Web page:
The concept of sharing is fundamental to the business sector, despite the huge challenges to creating an alternative economic model in the midst of a free-market, private enterprise system. Yet the co-operative movement is playing a key role in building sustainable businesses based on people and not profit.
STWR often highlight the many and varied manifestations of sharing in the blogs and comments we post, from the religious and academic fields to grassroots movements and new economic alternatives. The age-old practice of sharing takes on myriad and diverse forms in the 21st Century, often in unexpected and easily overlooked ways. But if the principle of sharing is fundamental in finding a solution for the world's most pressing and interrelated crises, the corporate sector is by no means exempt from the necessary transformations that lie ahead in the creation of a more just and sustainable future.
Sharing in the business world has been in the limelight recently with the recent conclusion of the International Year of Cooperatives (IYC). At a large international conference held to mark the occasion at the United Nations, the overwhelming success stories of cooperatives were highlighted by attendees from both developing and developed countries. The delegates argued that the cooperative model of business could be an especially valuable tool in building sustainable, grassroots agricultural businesses in poor regions as well in the developed world, while it could also be one of the key answers to the global economic crisis.
It is of note that Co-operatives UK have begun to popularise and even research the concept of sharing in their work, as highlighted by their report on sharing across the UK, called The Great Sharing Economy. According to their study, eight out of 10 people in the UK said that sharing makes them happy, while a majority of people believe that sharing is good for the environment, and over half those interviewed said they would like to find ways of sharing their time and resources with their community more.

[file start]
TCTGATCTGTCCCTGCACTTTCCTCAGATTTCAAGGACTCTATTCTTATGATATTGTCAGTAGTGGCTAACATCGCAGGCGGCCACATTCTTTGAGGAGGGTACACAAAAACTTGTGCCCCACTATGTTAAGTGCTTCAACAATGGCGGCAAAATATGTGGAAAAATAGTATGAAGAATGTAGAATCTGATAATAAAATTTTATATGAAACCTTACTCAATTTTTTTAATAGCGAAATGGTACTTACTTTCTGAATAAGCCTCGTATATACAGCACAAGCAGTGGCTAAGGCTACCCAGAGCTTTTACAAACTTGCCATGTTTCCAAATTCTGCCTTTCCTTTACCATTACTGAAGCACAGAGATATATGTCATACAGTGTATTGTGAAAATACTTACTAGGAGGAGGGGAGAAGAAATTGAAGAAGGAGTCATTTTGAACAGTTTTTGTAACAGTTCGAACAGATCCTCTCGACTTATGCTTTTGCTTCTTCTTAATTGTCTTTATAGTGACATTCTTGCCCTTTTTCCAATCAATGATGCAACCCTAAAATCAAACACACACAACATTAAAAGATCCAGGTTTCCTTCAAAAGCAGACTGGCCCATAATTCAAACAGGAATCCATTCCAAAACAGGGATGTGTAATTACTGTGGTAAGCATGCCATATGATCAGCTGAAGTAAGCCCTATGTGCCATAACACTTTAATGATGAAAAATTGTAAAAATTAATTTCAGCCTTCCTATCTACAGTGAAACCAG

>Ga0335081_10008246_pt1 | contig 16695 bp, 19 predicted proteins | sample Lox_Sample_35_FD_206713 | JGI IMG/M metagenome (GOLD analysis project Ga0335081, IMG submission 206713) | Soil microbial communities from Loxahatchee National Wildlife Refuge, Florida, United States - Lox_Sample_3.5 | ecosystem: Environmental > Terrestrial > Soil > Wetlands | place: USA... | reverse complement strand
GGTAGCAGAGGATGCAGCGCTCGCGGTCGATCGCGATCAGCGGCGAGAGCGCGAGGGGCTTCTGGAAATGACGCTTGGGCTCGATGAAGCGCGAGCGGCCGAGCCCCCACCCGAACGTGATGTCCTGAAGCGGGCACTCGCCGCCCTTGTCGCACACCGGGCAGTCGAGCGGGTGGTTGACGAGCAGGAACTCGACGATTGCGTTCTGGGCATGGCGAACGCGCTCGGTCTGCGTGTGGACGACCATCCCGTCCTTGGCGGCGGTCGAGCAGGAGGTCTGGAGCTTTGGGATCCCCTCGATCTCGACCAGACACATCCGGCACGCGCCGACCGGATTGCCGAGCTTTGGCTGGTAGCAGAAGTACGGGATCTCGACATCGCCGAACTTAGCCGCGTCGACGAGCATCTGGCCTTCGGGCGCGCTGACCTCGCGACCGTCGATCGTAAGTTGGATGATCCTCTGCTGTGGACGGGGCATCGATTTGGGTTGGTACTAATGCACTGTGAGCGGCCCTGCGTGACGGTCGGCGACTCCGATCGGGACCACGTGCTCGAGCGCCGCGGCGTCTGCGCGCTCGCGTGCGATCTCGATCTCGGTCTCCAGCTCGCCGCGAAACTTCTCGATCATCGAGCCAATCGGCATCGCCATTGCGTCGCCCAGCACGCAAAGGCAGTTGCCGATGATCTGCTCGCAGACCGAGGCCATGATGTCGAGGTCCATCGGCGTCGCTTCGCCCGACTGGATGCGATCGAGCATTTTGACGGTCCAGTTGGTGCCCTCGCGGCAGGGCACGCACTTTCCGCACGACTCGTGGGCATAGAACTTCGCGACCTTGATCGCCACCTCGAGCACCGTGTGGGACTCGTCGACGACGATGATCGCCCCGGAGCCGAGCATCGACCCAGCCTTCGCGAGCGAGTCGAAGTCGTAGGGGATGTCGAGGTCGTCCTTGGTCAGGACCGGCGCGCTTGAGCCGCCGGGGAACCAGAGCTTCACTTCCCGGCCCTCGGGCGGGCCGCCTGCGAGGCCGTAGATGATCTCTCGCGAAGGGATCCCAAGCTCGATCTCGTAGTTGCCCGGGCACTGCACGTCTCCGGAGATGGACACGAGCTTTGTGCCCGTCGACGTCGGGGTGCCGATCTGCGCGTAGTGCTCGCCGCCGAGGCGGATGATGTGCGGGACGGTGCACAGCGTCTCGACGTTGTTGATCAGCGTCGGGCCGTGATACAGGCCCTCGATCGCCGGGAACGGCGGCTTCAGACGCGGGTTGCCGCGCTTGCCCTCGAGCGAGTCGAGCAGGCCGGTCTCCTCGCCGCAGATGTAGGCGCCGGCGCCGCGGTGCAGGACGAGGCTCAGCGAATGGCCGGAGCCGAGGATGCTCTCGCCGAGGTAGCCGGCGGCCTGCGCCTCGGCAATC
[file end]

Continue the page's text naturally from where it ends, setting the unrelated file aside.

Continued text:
In a recent series in The Guardian that asked public figures how they would lead the world out of the climate predicament, Ed Mayo - secretary general of Co-operatives UK - said that it is time for the old idea of sharing to inspire us again. "Above all, we should build sharing in to our economy," he wrote. "The gap between rich and poor in the UK is at the highest since records began. Inequality is rife, with 50% of the nation's population owning just 1% of its wealth. We need to recognise forms of business that are good at sharing - such as co-operatives. Worldwide, there are three times as many member owners of co-operatives, sharing in profits, as there are individual shareholders. We all need a stake in a low-carbon economy."
There have been a spate of articles written recently that highlight how the co-operative movement is offering alternatives to the purely profit-driven economic model. For example, Hilary Wainwright and Richard Goulding argued in The Guardian that the economics of profit are facing a profound crisis of legitimacy and retaining "a deathly grip on the apparatus of the state", hence their proposal for a modern form of collaboration between the labour, co-operative and socialist movements in building an "economics based on people rather than profit".
An interview in Shareable magazine with Michael Johnson on the new edition of his book, ‘For All the People', also gives a compelling insight into the long history of cooperation, co-operatives and communalism in the US, and highlights how cooperatives could play a key role in the movement to reclaim and cooperatively manage the commons. Also in the US context, a recent article by Hannah Miller in Shareable argued that rural co-ops are based on humanistic business principles that are better for the community and more able to stand the winds of economic change, while offering an alternative economic model in the midst of "the blindingly obvious breakdown of our free-market, private enterprise system".
The Co-operative Revolution from the New Internationalist - an illustrated history of the enduring appeal of this robust business model.
Cooperatives as Business Models of the Future by Thalif Deen, IPS News, 26th November 2012.
'Individual Ownership is the No 1 Source of Inefficiency' by Ed Mayo, The Guardian, 30th September 2012.
Co-ops help bring economics back to the people by Hilary Wainwright and Richard Goulding, The Guardian, 7th November 2012.
Lessons for Building a Co-operative Movement by Michael Johnson, Shareable, 26th November 2012.
Rural Coops Show the Way to Urban Job Growth by Hannah Miller, Shareable, 26th November 2012.